Life, Interrupted

Once again I have to apologize for missing a week – although this time it wasn’t my currently rather flaky memory that’s to blame.

We had a storm roll through a little before midday last Wednesday. First came the flickering lights as the power surges started. Then I noticed that the northwestern sky was damn near black. Then the real fun happened.

Next, there’s a longer than usual power surge that turns the lights off, then back on. Not quite long enough to reset the various clocks around the house, but close.

Then I smell electrical burning.

A quick and rather frantic search leads to the source of the smell, and a frantic yank on the cords to get them out of there. Which promptly turned off the modem since it was plugged into the power board – which left one of the prongs in the outlet when I pulled it loose.

What followed was the fastest powering down of computers in history without doing a hard shutdown, then checking other outlets with the aid of a torch because no way was I risking anything else melting. Lights got turned off because they were flickering constantly, and then I waited.

One exceedingly dead power strip with the Dread Kitty Westley investigating

About 45 minutes later, the worst had passed so I started cautiously powering things back up. And promptly discovered that lights were running dull, and flickering a lot. It was enough to go back to working, though, so I did that and left the personal system powered off.

The equally deceased outlet – and yes, I know it’s a crappy picture

When The Husband got home, we discovered that the microwave was trying to work and failing, and that trying to run the nuker made the lights brown out. We also lost the alarm clock to the surge, and the surge protector that the washing machine used.

And I could not keep my computer running. It rebooted itself something like 5 times in the space of half an hour. Not the time to write a post.

We lived with this… delightful… situation (along with multiple calls to the power utility and the electrician) until Sunday, when someone finally realized that the dangly bit on the power lines wasn’t a branch. Part of the reason it took so long was that in our county alone there were 35 thousand houses without power. The number for the area of the storm was closer to half a million. Our partial and flaky power was a tad lower on the priority list than full outages.

The line itself looks like it’s two wires twisted around each other. It had split, and part of it was hanging down, so anything past that point – like our house – was getting at best half-power. No bloody wonder all the electronics were flaky.

21 thoughts on “Life, Interrupted

  1. This sort of who-ordered-this-OMFG-weather?? is why my computers are all plugged into UPSs, and the UPSs are plugged into high-quality surge units (never ever not EVER do it the other way round; surge protector plugged into a UPS can trap/bounce a surge and start a fire). I’ve lost a number of surge units and a couple of UPSs to burn-down-the-neighborhood grade power spikes, but I’ve never lost a computer to it. My precioussesss never touch a mere surge unit, let alone a naked wall socket.

    And lesser electronics get a cheap surge protector, which saves much replacing of power bricks. (I’m not cursed with greater electronics such as a washing machine, but protecting those too is good policy.)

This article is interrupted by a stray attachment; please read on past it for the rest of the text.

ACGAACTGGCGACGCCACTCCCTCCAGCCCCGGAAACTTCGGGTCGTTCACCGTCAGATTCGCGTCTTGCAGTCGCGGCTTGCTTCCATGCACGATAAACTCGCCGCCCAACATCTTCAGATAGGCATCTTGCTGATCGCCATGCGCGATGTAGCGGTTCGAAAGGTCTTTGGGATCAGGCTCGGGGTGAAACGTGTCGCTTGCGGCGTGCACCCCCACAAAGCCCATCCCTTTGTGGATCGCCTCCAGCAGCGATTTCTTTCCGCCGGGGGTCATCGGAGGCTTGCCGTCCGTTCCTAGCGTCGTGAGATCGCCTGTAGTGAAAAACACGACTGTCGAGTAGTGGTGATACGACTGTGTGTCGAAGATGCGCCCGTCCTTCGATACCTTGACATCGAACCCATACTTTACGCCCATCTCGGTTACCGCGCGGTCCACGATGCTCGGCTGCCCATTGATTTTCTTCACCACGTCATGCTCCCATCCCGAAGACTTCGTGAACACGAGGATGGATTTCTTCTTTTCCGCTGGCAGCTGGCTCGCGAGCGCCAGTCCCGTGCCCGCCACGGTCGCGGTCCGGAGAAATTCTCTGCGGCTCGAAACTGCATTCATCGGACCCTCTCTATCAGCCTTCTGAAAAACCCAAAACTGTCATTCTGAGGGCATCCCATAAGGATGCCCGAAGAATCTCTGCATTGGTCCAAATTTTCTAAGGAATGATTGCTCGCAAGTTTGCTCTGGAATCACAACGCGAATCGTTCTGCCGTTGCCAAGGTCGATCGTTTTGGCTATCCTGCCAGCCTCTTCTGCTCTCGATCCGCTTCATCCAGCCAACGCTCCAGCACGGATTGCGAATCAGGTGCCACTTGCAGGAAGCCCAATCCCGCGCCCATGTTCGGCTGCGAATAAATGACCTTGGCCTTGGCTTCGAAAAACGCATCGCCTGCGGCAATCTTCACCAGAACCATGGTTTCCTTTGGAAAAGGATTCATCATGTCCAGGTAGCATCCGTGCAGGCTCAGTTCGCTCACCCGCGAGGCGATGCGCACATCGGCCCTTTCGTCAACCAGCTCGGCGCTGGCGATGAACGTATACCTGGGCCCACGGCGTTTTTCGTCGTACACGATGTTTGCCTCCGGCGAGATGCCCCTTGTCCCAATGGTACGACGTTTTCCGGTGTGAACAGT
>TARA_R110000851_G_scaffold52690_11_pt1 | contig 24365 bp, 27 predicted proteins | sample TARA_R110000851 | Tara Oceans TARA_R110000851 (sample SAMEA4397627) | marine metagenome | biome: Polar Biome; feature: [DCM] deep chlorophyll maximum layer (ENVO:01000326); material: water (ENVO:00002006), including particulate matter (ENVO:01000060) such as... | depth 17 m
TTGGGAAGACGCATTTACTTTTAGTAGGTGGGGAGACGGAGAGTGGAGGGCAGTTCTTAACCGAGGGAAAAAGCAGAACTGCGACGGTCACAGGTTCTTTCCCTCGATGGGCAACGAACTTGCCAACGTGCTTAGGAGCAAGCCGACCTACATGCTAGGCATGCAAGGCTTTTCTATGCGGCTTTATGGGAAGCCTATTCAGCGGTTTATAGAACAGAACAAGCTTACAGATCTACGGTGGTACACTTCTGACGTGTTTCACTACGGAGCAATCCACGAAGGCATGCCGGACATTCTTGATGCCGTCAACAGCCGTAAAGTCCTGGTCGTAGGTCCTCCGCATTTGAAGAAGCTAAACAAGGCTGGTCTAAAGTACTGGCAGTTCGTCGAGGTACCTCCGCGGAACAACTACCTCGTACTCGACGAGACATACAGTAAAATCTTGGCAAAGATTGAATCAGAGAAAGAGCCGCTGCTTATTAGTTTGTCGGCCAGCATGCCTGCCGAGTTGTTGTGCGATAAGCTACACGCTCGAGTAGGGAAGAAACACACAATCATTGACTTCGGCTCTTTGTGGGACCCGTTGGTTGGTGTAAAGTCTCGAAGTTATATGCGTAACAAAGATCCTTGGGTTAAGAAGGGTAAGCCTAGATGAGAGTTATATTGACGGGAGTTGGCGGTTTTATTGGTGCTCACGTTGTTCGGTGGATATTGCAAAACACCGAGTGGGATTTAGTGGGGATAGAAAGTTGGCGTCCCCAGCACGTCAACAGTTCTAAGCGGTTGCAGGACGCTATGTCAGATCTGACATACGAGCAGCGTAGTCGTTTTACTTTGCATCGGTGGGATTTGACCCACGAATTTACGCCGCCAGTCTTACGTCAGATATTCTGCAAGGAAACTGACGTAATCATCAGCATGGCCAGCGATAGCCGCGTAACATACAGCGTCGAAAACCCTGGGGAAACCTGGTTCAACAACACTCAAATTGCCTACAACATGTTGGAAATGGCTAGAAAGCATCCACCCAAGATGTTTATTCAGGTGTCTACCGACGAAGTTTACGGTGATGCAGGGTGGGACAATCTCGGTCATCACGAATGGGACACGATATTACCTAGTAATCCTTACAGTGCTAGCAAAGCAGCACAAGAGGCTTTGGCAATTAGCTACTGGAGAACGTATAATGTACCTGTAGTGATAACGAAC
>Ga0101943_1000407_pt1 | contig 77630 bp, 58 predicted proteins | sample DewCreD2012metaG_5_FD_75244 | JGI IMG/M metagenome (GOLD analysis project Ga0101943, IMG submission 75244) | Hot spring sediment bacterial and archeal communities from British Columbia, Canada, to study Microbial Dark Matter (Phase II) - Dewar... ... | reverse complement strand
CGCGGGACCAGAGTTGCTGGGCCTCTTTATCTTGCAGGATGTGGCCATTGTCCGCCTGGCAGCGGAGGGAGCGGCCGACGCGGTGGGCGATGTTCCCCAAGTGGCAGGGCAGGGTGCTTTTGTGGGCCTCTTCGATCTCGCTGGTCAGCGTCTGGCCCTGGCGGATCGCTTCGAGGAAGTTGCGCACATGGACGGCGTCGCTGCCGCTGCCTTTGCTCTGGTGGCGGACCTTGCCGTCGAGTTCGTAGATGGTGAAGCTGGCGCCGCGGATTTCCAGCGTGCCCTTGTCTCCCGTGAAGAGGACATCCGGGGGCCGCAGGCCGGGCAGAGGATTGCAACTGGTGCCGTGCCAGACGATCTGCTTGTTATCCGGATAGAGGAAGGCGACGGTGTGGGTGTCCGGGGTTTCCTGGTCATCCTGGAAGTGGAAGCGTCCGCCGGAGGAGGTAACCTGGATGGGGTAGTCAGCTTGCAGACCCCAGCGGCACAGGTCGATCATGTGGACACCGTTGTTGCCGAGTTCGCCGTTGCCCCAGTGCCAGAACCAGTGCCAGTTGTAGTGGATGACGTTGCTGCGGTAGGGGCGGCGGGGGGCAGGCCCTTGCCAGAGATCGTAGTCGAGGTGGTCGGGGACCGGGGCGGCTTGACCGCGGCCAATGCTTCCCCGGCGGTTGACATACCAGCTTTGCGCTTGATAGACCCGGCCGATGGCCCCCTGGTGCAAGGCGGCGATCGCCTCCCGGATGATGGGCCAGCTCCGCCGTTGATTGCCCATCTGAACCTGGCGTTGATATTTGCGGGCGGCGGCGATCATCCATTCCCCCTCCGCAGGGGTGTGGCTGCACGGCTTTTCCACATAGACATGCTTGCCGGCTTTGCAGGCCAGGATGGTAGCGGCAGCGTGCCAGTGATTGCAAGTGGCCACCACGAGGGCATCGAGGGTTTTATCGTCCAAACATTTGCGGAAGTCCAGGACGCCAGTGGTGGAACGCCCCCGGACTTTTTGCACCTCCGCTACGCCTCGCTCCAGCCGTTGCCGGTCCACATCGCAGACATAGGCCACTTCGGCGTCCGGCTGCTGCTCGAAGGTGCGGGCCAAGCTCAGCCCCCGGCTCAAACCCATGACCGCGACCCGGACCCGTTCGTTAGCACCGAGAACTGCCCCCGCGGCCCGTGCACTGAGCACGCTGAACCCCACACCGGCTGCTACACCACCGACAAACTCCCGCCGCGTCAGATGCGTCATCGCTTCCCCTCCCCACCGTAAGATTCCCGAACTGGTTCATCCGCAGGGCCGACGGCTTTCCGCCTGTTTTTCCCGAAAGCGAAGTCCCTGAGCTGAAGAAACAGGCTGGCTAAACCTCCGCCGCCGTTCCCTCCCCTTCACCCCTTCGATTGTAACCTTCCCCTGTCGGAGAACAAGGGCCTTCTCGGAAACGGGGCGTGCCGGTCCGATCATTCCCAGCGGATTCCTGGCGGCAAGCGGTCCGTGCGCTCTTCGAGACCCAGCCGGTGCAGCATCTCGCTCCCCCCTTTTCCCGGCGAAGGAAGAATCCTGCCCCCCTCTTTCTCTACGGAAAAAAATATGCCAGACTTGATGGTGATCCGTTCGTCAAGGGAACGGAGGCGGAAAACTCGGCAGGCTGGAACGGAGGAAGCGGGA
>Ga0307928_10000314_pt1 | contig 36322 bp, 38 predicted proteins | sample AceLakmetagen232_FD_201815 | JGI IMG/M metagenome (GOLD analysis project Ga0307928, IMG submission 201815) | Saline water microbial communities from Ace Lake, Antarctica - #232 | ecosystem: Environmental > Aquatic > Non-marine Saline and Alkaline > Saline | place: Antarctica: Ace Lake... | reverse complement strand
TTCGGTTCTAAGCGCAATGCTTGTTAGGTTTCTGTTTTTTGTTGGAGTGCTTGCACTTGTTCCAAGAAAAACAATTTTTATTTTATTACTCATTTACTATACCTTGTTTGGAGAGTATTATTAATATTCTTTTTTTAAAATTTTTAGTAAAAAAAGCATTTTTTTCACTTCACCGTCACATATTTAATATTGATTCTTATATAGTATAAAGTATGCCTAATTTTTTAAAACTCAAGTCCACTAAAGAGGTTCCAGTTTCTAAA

Anyway, much relief that you suffered only a burnt outlet, and not a burnt house!!

    1. My UPS units have surge protectors built-in (on the output).

      So the first thing I did after taking them out of the boxes was go out to buy addition surge protectors to put between the sockets & the UPS units, because the UPS units cost 10x as much I didn’t want them getting fried if I could avoid it.

      1. That too (tho I buy $30 surge units and $100 UPSs, so the disparity isn’t as large). Just be sure to never plug the surge protector into the UPS!

  2. Almost 20 years ago now [yipes!] a storm went past where I happened to be living. It was impressive, as Great Plains summer storms tend to be, with the usual sound and light effects. Not too long after it passed, I heard what sounded like a jet engine, except it was coming from the room I used as an office. Huh. I went in and discovered that a power surge had done something to my laptop’s hard drive, and it was literally screaming. What looked like DOS commands were on the screen, and the computer was so hot that I got burned when I brushed against it unplugging it before I hit the kill switch.

    As best the computer guru and I could sort out, the power surge zapped the surge protector and got to the computer. Until I finally replaced that laptop, I called it “The Old Grey Mare,” because she “ain’t what she used to be.” And I am paranoid about unplugging all things computer ever since. If I hadn’t been home, the laptop probably would have caught fire, with the usual results for the rest of the apartment.

    1. I ritualistically unplug everything when a storm is coming. You drive past one lightning-struck transformer and see all the burnt power lines, it leaves an impression. We had a lightning-struck oak tree in the yard until it fell over a couple years ago, so the threat is real.

      I once saw a bird take down a whole hospital. A pigeon managed to touch two wrong things on the -big- power pole with the big transformer out behind my house. Its carbonized corpse managed to transfer so much energy that there was molten aluminum dripping on the lawn. Took the power company guys a while to fix that.

      1. Neighborhood in Montgomery (called Oak Park, natch) would routinely lose power every couple of months because a treerat would store nuts in a substation component until it made a connection (usually involving the squirrel) and shorted out.

    1. Friend’s tale from back in that era: Lightning zapped a nearby phone pole, and the surge came down the phone line and set the modem on fire. Quick reactions saved a house fire, as well as the rest of the PC. But it was an alarming wakeup that ANY incoming wire can transmit that surge…. including a phone line, which nowadays means DSL…. typically plugged directly into the PC.